10 December 2014
The oil war: a crude sketch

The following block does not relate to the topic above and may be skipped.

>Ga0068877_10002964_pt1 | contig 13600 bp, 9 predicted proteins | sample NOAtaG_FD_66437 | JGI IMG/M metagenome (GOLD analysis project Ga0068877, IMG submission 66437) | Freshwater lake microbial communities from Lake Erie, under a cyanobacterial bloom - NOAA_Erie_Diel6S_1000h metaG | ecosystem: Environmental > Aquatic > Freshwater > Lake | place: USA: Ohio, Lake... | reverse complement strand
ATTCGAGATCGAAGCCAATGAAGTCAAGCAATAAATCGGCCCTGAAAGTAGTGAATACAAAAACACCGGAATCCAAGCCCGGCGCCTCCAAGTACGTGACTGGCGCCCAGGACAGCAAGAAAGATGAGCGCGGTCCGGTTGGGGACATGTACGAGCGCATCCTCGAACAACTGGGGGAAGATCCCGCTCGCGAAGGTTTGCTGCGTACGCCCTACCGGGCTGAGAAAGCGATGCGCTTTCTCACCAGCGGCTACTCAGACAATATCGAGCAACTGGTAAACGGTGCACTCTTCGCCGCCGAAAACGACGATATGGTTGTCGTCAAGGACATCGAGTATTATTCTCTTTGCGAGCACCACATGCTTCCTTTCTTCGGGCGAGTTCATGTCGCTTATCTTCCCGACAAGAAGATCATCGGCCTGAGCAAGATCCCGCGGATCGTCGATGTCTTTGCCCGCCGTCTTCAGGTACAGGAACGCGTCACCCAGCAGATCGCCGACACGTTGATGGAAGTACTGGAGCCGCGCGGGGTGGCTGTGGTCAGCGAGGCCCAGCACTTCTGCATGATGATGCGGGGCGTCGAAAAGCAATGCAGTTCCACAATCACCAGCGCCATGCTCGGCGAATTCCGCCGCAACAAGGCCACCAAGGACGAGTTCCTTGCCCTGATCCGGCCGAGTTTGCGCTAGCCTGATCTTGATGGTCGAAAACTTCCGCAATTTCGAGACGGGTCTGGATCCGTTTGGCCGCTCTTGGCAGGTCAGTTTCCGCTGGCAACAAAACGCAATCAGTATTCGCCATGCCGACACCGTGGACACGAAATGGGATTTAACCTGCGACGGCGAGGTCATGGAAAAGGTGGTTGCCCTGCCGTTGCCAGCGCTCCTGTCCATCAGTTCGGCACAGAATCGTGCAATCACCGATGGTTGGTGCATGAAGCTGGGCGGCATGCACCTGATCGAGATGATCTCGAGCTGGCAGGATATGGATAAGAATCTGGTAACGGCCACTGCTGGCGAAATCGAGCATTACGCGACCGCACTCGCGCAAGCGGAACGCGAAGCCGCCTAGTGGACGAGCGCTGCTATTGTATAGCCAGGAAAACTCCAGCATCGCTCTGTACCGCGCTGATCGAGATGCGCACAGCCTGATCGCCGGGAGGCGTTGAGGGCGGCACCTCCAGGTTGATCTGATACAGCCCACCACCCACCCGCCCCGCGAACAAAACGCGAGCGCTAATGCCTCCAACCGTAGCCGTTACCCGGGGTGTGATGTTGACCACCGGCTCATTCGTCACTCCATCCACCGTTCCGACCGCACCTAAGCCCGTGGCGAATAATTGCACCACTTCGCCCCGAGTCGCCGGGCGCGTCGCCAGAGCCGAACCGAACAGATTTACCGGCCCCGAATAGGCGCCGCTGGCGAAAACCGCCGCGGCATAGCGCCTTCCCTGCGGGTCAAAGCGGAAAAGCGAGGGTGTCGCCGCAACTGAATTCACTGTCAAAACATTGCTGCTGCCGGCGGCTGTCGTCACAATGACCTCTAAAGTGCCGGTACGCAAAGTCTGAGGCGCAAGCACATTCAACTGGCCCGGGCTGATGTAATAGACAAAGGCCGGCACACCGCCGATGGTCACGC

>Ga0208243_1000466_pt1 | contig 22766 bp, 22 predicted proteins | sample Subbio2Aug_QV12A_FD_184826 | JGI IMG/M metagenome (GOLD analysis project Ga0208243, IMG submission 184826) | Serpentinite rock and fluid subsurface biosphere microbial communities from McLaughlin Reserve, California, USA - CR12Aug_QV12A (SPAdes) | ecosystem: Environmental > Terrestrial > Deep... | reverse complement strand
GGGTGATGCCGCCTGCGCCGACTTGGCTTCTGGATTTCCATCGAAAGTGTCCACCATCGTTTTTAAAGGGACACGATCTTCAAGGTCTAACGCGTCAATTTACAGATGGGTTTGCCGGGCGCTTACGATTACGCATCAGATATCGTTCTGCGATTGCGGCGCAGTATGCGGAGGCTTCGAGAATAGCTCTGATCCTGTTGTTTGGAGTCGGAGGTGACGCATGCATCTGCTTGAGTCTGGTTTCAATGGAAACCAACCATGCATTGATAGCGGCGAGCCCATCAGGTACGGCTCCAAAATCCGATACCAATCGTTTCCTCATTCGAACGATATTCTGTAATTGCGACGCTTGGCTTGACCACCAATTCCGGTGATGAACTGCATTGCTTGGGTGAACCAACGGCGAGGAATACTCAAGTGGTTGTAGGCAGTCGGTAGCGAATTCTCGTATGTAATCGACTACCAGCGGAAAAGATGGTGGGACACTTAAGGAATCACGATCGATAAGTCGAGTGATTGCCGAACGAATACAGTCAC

Consumers may rejoice at plunging gas prices but while they benefit, international tensions may increase. Consumers, and commuters especially, will want to thank Saudi Arabia, which is glutting the market and pulling prices down. The Saudis seem to be waging a two-front oil war. On the geopolitical front, driving down oil prices hurts the economies of Iran and Russia, theoretically diminishing their ability to support the Assad regime in Syria and Iran's ability to create mischief in the Middle East as a whole. While overproduction should hurt the Saudi economy as well, the Saudis presumably have financial resources the Iranians and Russians lack and clearly expect to weather whatever storm their policy generates. It's easy to assume that the Saudis are acting in American interests in this respect, but the second front of their oil war, according to many analysts, pits them against U.S. oil producers. Specifically, the Saudi strategy seems designed to preempt the development of American shale oil reserves through fracking. The idea behind this is that fracking is expensive and requires high oil prices to be cost-effective. If the Saudis can hold prices down, fracking becomes unprofitable because frackers can't make their money back on the oil market. Given the ambivalence with which Democrats in the U.S. regard fracking, it's possible that the Obama administration could be encouraging Saudi overproduction to hurt Russia and Iran without caring much about the consequences for frackers. It seems just as likely, if not more so, that the Saudis have reasons of their own for their actions that have nothing to do with costs or benefits for the U.S. Were this a movie, this would be the part when someone tries to sabotage Saudi production, but in the real world we should assume that people have wanted to do that for some time, only to find opportunities lacking. Still, the Iranian president has described the Saudi policy as "treachery," while the Saudis' partners in OPEC can't be too thrilled with a policy that more likely hurts than helps them. We can't help wondering how much longer Saudi Arabia will get away with it. The Iranians, Russians and Syrians may want to do something about it, but the tipping point might come when Republicans take over the White House and the entire American government resolves to make the world safe for fracking. Meanwhile, although consumers may praise the Saudis now, inevitably they'll curse the Saudis when it's in the Saudi interest to limit production and drive prices up. These rumors of oil wars sound like an argument for the global socialization of oil production in fairness to oil producers and consumers alike -- while oil lasts, that is. Until that happens, we can only hope that oil wars don't turn into shooting wars.